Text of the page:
5. Plate or charger
6. Small fork
7. Large fork
8. Large knife
9. Soup spoon (may sometimes be a small fork if there is a starter instead of soup)
10. Small knife
11. Dessert knife
12. Dessert fork
Formal Place Setting
Meal with starter, soup, fish and meat. This is a more formal dinner (may be called lunch in formal invitations). This may include bread, starter, soup, fish, meat, white wine, red wine, sparkling wine or dessert wine and dessert:
- Water glass
- Red glass
- White wine glass
- Sparking wine glass
- Sweet wine glass
- Bread plate
- Dinner plate or charger
- Large fork
- Fish fork
- Small fork
- Large knife
- Fish knife
- Big spoon
- Small knife
- Dessert fork
- Dessert knife
- Pretty much all food is eaten with utensils, not with your hands. There are some exceptions to this such as asparagus (on informal occasions only and should be pinched at the tip), bread and fruit.
- Knives will be placed to the right of the plate with the blade facing the plate (except for butter knives which may be on the bread plate and dessert knives which are above the plate). There is usually a maximum of two knives to the right of the plate for meat and fish.
- Spoons and forks will always be placed facing upwards. Forks are always to the left of the plate (except for oyster forks which are to the right of the plate and dessert forks).
- Dessert forks, knives and spoons are placed above the plate with the fork tines closest to the plate and the tines facing right. Dessert spoons or knives are placed on the outside with the spoon or knife facing left.
- Fruit is served after dessert. Fruit cutlery will be brought with a finger bowl and fruit plate and arranged with the fork to the left of the plate and the knife to the right.
- The fork is used for holding the food in place while cutting with the knife. The knife is NEVER brought to the mouth.
- Only cut one mouthful at a time rather than cutting up all the food in advance.
- Holding the fork and knife: hold the knife in the right hand and never let your fingers touch the blade. Hold the fork in your left hand and when using it to grab food, the tines should be facing downwards towards the plate.
- Bones are to be cut out with the fork and knife before the food is brought to your mouth.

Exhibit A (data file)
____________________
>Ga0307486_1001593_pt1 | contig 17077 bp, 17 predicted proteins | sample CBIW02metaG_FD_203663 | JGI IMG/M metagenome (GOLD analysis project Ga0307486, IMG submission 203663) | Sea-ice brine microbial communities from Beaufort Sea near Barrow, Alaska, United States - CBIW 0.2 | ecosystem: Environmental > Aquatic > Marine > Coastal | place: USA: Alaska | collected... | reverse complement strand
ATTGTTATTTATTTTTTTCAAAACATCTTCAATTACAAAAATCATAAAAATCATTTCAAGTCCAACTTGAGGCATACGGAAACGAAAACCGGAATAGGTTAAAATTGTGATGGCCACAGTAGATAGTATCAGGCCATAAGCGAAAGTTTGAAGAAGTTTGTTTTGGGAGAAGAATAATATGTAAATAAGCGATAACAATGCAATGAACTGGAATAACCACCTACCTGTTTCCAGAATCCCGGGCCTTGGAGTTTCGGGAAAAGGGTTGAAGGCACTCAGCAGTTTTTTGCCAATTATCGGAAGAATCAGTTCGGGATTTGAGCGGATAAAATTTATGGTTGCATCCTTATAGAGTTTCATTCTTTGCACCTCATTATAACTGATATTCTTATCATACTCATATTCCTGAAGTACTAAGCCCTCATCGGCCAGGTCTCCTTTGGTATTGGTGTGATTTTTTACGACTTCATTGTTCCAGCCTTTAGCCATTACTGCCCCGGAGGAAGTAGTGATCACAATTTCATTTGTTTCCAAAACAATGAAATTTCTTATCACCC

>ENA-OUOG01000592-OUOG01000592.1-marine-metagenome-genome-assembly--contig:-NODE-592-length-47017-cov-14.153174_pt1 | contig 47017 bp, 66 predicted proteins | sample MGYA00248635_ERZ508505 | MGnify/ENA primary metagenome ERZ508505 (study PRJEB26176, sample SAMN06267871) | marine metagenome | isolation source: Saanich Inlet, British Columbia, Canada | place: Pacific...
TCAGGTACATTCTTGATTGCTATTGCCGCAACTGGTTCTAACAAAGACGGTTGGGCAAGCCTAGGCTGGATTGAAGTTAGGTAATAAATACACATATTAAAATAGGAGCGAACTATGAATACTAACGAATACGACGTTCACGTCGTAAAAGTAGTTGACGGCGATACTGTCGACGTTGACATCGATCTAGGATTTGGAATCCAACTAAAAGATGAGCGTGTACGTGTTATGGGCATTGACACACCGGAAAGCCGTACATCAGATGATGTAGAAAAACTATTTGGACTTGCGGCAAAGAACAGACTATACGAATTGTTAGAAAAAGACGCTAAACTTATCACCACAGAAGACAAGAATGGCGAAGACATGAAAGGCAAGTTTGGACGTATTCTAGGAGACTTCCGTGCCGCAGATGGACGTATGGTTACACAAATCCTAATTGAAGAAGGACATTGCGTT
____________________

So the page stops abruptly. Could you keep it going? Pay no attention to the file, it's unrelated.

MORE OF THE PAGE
- It is not acceptable to hold food on the fork and bite from it. Only bite-sized pieces of food are placed on the fork and placed in the mouth.
- Knives are typically not used for soft foods such as eggs or soft vegetables.
- When you are finished with a course, place the used utensils parallel to each other on the plate in the 6 o’clock position, perpendicular to the diner.
- While you are eating, if you want to put down the utensils, place them on the edge of the plate.
- There are also specialized utensils for foods such as shellfish , snails , shellfish and some vegetables.
- Bread can be placed on a side plate to your left. It is most polite, if using butter, to place a bit on your plate. When you want to eat the bread, break off a mouth-sized piece with your hands, take a small a mount of the butter on your plate with the accompanying knife and smear a bit on the bread and place the whole thing in your mouth.
- It is not polite to bite from a larger piece of bread.
- It is impolite to crumble the bread or break off many pieces at one time.
- When eating soup, you draw the soup across the bowl towards you, then lightly brush the bottom of the spoon on the farthest side of the bowl to remove any drips and then silently put the spoon in your mouth. No slurping.
- To retrieve any remaining liquid on the bottom of the bowl, tilt the bowl away from you, towards the centre of the table and use the spoon to scoop it up.
- Napkins are placed in your lap at the beginning of the meal before you have eaten anything.
- No using the napkin for anything other than wiping your mouth or hands.
- It is fine to not use the napkin after the main course is finished if you prefer not to.
- If you get up to leave the table place the napkin to the left of the plate, unfolded.
- Never wipe anything on the tablecloth. It is meant to remain immaculately clean throughout the meal.
- Glasses are placed upwards above the knife to the right of the plate.
- At home, water will be poured before guests are seated.
- Glasses are placed in the order in which the wines were meant to be enjoyed. The water glass is placed closest to the plate with the white wine glass next and the red wine glass the furthest. Additional glasses for sparkling wine and/or sweet wine may also be added. Typically there are a maximum of 4 glasses per person at one time.
- Types: A tall, thin glass is used for sparkling wine, the largest stemmed glass will be for red wine, the next largest stemmed glass will be for white wine, and the water glass can be stemmed or not. Dessert wines are served in quite small, shorter stemmed glasses.
- Glasses should be held with the all the fingers with none sticking out. Sparkling and white wines are best held by the glasses’ stems so as not to heat the wine with your hand.
- Slurping from the glasses is unacceptable (except for wine when at wine tastings).
- Coffee at home is served in the sitting room. Liqueurs are also served in the sitting room after coffee.
- At formal dinners there may be individual placeholders or a map with everyone’s names written stating where they are to sit.
- The place of honour is often the hostess’s. The place of honour changes with location and may be determined by a beautiful view, etc.
- The hosts are seated facing each other.